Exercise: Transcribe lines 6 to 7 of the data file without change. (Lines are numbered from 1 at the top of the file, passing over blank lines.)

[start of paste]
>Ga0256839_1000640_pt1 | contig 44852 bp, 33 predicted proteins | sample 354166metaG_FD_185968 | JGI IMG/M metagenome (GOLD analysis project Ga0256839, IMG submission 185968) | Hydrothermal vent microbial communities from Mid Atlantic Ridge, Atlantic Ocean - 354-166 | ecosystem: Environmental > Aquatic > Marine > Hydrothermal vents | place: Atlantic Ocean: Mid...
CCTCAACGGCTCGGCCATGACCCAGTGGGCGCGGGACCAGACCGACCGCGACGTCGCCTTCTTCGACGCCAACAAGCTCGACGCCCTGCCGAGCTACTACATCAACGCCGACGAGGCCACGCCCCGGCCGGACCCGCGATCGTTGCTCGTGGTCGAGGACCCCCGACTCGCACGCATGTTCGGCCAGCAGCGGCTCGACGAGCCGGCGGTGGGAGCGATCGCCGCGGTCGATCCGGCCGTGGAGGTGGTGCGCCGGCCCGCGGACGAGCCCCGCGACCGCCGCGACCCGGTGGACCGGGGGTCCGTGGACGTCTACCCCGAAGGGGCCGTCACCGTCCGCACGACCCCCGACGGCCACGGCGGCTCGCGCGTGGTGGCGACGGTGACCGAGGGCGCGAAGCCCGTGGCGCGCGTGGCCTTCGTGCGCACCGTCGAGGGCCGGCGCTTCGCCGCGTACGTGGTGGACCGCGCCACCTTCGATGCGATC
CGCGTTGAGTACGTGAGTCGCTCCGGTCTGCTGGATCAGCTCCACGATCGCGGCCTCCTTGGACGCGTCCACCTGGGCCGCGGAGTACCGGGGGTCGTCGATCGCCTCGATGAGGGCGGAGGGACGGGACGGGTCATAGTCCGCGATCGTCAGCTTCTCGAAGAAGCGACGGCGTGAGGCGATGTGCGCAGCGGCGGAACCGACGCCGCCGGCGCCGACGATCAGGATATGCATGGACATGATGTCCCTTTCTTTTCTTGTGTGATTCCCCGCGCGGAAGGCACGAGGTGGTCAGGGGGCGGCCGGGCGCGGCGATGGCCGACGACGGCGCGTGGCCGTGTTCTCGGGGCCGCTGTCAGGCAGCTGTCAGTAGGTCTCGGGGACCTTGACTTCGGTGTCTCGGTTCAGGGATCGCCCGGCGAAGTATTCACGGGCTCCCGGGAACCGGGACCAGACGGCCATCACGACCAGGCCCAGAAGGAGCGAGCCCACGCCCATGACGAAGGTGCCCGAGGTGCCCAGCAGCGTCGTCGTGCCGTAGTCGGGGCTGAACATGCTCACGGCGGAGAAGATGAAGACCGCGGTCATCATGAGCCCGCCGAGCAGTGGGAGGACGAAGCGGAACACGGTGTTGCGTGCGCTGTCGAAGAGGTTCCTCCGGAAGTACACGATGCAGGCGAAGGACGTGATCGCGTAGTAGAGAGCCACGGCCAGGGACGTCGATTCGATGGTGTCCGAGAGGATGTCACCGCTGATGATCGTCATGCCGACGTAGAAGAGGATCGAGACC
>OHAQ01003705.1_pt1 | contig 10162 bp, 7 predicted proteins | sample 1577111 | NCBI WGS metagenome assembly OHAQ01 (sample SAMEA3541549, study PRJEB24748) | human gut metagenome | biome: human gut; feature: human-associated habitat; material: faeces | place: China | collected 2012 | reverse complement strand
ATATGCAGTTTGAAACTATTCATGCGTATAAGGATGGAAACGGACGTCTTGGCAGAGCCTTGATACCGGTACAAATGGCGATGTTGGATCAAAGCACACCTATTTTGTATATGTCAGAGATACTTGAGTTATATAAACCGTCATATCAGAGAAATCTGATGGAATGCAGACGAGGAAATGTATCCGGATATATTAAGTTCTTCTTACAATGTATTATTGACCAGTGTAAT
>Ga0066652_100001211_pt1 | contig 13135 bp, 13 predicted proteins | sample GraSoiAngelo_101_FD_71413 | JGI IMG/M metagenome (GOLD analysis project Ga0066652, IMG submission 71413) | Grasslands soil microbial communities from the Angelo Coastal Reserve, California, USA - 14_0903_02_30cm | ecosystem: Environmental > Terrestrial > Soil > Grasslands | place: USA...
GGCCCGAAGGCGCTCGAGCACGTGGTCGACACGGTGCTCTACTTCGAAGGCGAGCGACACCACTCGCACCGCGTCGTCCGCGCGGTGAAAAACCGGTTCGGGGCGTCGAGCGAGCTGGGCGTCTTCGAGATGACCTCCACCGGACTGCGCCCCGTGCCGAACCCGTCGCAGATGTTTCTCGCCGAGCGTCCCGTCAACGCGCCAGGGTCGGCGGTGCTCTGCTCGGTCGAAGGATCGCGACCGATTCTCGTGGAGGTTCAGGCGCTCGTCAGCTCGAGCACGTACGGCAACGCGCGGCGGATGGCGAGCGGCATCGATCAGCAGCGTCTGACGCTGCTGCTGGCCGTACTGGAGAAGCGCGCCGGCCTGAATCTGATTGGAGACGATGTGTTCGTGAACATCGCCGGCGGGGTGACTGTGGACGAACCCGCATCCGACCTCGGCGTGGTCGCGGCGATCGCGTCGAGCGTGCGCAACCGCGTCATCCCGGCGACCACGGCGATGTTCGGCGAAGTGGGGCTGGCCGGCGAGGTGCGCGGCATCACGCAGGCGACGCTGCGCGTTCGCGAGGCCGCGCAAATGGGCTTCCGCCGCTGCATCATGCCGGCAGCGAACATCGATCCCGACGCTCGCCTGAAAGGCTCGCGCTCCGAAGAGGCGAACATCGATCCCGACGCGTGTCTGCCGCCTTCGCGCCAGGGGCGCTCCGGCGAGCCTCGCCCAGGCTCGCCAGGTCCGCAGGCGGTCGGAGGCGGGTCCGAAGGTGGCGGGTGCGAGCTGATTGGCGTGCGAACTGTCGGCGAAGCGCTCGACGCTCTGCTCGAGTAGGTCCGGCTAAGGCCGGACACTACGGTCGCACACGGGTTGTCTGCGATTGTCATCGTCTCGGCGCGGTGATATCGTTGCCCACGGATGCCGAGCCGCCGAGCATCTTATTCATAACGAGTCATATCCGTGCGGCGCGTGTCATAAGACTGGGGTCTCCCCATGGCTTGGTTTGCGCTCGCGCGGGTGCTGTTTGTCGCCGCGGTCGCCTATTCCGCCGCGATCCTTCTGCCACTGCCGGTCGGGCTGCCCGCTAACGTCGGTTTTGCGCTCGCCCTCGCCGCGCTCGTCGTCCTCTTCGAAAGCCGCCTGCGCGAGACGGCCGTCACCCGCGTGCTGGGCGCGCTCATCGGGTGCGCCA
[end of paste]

>Ga0066652_100001211_pt1 | contig 13135 bp, 13 predicted proteins | sample GraSoiAngelo_101_FD_71413 | JGI IMG/M metagenome (GOLD analysis project Ga0066652, IMG submission 71413) | Grasslands soil microbial communities from the Angelo Coastal Reserve, California, USA - 14_0903_02_30cm | ecosystem: Environmental > Terrestrial > Soil > Grasslands | place: USA...
GGCCCGAAGGCGCTCGAGCACGTGGTCGACACGGTGCTCTACTTCGAAGGCGAGCGACACCACTCGCACCGCGTCGTCCGCGCGGTGAAAAACCGGTTCGGGGCGTCGAGCGAGCTGGGCGTCTTCGAGATGACCTCCACCGGACTGCGCCCCGTGCCGAACCCGTCGCAGATGTTTCTCGCCGAGCGTCCCGTCAACGCGCCAGGGTCGGCGGTGCTCTGCTCGGTCGAAGGATCGCGACCGATTCTCGTGGAGGTTCAGGCGCTCGTCAGCTCGAGCACGTACGGCAACGCGCGGCGGATGGCGAGCGGCATCGATCAGCAGCGTCTGACGCTGCTGCTGGCCGTACTGGAGAAGCGCGCCGGCCTGAATCTGATTGGAGACGATGTGTTCGTGAACATCGCCGGCGGGGTGACTGTGGACGAACCCGCATCCGACCTCGGCGTGGTCGCGGCGATCGCGTCGAGCGTGCGCAACCGCGTCATCCCGGCGACCACGGCGATGTTCGGCGAAGTGGGGCTGGCCGGCGAGGTGCGCGGCATCACGCAGGCGACGCTGCGCGTTCGCGAGGCCGCGCAAATGGGCTTCCGCCGCTGCATCATGCCGGCAGCGAACATCGATCCCGACGCTCGCCTGAAAGGCTCGCGCTCCGAAGAGGCGAACATCGATCCCGACGCGTGTCTGCCGCCTTCGCGCCAGGGGCGCTCCGGCGAGCCTCGCCCAGGCTCGCCAGGTCCGCAGGCGGTCGGAGGCGGGTCCGAAGGTGGCGGGTGCGAGCTGATTGGCGTGCGAACTGTCGGCGAAGCGCTCGACGCTCTGCTCGAGTAGGTCCGGCTAAGGCCGGACACTACGGTCGCACACGGGTTGTCTGCGATTGTCATCGTCTCGGCGCGGTGATATCGTTGCCCACGGATGCCGAGCCGCCGAGCATCTTATTCATAACGAGTCATATCCGTGCGGCGCGTGTCATAAGACTGGGGTCTCCCCATGGCTTGGTTTGCGCTCGCGCGGGTGCTGTTTGTCGCCGCGGTCGCCTATTCCGCCGCGATCCTTCTGCCACTGCCGGTCGGGCTGCCCGCTAACGTCGGTTTTGCGCTCGCCCTCGCCGCGCTCGTCGTCCTCTTCGAAAGCCGCCTGCGCGAGACGGCCGTCACCCGCGTGCTGGGCGCGCTCATCGGGTGCGCCA